Can Changes in the Distribution of One Fish Lead to Irreparable Harm to a Culture?

Friday, February 12, 2016: 10:00 AM-11:30 AM
Wilson B (Marriott Wardman Park)
Phil Levin, National Oceanic and Atmospheric Administration, Seattle, WA
Forage fishes are ecologically and economically important low trophic level species, and in recent years interest in their biology and management has intensified.   Pacific herring are emblematic of the management issues facing forage species—they are central components of the Northeast Pacific pelagic food web and support important commercial fisheries.  In addition, their importance to indigenous peoples have made them cultural keystone species. Herring are an archetypal forage fish; however, much more so than other forage fishes, they are at the foundation of cultural and social systems in the Northeastern Pacific.  With this socio-cultural centrality comes complexity for fisheries management.

Here, we report on our social-ecological research in Gwaii Haanas National Park Reserve and Haida Heritage Site.  Gwaii Haanas was established in 1988 to protect the natural and cultural resources of an archipelago of 138 islands, 130 km off the coast of northern British Columbia.  From mountain tops to the seafloor, Gwaii Haanas embraces interconnections between land, sea and people.  However, managing herring, simultaneously, for the diverse goals of the complete socio-ecological system requires new scientific approaches.  This is particularly true in systems prone to crossing tipping points-- when small shifts in human pressures or environmental conditions bring about large, abrupt changes.  Our research explores how marine species, and the human communities that depend upon them respond to a suite of pressures, and how we can best predict tipping points in the ecosystem.   To do this we are characterizing ecosystem state, testing hypothesis for what led to past ecosystem shifts, and evaluating future states and trade-offs associated with different management strategies.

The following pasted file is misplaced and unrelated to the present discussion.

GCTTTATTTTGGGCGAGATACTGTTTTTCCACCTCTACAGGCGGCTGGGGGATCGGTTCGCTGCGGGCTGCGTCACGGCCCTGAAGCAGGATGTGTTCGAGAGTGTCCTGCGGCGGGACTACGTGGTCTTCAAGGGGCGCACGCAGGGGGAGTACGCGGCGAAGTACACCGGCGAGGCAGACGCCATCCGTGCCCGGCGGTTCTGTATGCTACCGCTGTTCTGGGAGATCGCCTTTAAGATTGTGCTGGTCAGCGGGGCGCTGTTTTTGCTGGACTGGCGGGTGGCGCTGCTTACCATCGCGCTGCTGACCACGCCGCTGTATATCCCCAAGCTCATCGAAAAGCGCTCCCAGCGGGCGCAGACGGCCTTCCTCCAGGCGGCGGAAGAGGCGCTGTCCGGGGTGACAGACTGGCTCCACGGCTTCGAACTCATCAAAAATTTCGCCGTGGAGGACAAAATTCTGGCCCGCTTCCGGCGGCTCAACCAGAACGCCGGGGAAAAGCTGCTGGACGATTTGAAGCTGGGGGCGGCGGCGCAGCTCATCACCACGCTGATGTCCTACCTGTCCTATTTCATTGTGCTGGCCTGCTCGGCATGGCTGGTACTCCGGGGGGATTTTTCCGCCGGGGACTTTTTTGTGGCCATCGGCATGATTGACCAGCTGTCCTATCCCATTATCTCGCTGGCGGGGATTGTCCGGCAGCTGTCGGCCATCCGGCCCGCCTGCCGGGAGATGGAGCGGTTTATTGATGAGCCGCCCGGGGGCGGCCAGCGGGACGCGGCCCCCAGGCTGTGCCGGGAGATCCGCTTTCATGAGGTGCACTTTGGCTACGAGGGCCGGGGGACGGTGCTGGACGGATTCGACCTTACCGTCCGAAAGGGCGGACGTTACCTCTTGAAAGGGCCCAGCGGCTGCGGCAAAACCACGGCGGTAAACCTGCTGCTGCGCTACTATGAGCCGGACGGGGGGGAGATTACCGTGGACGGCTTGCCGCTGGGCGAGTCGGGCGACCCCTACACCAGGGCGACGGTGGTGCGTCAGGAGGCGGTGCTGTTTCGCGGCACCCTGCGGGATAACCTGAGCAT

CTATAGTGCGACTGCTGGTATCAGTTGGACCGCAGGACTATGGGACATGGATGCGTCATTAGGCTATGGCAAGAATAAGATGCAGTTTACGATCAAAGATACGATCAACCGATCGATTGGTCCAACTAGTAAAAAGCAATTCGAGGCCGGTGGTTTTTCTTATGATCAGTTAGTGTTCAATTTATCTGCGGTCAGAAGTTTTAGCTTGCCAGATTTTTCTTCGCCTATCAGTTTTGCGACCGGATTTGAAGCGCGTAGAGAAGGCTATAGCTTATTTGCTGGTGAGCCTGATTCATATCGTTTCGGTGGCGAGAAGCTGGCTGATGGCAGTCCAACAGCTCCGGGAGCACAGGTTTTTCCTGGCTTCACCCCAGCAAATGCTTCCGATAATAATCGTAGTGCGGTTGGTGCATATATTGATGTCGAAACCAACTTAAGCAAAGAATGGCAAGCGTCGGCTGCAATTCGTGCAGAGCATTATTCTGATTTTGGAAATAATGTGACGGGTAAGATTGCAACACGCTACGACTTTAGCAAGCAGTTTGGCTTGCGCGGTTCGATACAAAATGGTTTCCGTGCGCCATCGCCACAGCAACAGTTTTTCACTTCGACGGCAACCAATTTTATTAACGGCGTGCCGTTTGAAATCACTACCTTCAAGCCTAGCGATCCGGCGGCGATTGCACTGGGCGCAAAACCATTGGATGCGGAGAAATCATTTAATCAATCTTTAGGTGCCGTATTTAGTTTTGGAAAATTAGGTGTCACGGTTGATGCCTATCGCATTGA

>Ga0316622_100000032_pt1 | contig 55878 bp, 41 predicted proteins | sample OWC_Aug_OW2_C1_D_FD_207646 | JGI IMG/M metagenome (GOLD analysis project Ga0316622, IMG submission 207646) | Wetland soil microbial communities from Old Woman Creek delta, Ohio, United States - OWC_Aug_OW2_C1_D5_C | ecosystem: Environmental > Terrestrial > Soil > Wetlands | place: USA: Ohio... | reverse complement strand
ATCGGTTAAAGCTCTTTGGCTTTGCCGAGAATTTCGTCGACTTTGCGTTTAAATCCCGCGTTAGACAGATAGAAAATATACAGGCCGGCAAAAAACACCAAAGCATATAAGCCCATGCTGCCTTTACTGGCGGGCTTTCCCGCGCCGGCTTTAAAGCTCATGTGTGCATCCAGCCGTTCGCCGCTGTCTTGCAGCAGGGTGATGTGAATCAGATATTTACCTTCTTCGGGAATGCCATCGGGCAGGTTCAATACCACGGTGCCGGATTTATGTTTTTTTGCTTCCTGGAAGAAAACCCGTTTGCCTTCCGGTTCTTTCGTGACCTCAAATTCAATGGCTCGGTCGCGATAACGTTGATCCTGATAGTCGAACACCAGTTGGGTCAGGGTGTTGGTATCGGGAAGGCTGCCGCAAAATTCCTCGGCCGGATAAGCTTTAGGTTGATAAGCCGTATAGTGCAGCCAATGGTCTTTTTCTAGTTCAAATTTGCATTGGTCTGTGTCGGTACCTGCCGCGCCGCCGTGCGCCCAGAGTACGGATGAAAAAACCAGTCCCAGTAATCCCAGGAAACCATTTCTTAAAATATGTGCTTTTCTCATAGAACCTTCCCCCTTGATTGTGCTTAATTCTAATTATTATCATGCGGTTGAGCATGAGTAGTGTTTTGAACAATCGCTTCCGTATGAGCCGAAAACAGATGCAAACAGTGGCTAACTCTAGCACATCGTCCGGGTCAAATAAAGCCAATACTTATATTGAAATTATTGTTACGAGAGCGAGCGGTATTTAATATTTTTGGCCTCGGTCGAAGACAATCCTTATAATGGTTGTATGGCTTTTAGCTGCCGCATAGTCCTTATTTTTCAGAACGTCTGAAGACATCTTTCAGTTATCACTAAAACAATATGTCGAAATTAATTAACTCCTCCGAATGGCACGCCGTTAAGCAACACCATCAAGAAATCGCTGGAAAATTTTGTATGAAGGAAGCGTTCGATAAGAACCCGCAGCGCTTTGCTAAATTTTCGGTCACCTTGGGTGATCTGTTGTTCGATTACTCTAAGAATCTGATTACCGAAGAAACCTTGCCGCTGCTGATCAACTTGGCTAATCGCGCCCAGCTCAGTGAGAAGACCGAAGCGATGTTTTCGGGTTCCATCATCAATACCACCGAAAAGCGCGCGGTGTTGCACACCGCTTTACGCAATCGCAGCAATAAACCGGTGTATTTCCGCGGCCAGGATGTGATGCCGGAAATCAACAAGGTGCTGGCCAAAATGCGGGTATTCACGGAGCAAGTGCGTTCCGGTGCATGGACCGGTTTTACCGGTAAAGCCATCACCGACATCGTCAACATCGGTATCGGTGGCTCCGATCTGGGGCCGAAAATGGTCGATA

Our results suggest that the spatial structure of herring historically provided a  “portfolio effect”.  Like a stock portfolio, the ups and downs of individual stocks evened out to provide a stable “return” of herring for use by predators and people.  However, this portfolio effect is now gone, decreasing the resilience of herring to fishing, predation and climate change.  Our work also reveals that climate does impact herring, but its effect was historically weak. However, climate is very important for depleted stocks - in these stocks (most of them these days), the small effect of climate is enough to cause a population to grow or decline.  Thus, it appears fishing may amplify the importance of climate, putting both the ecosystem and cultures at risk.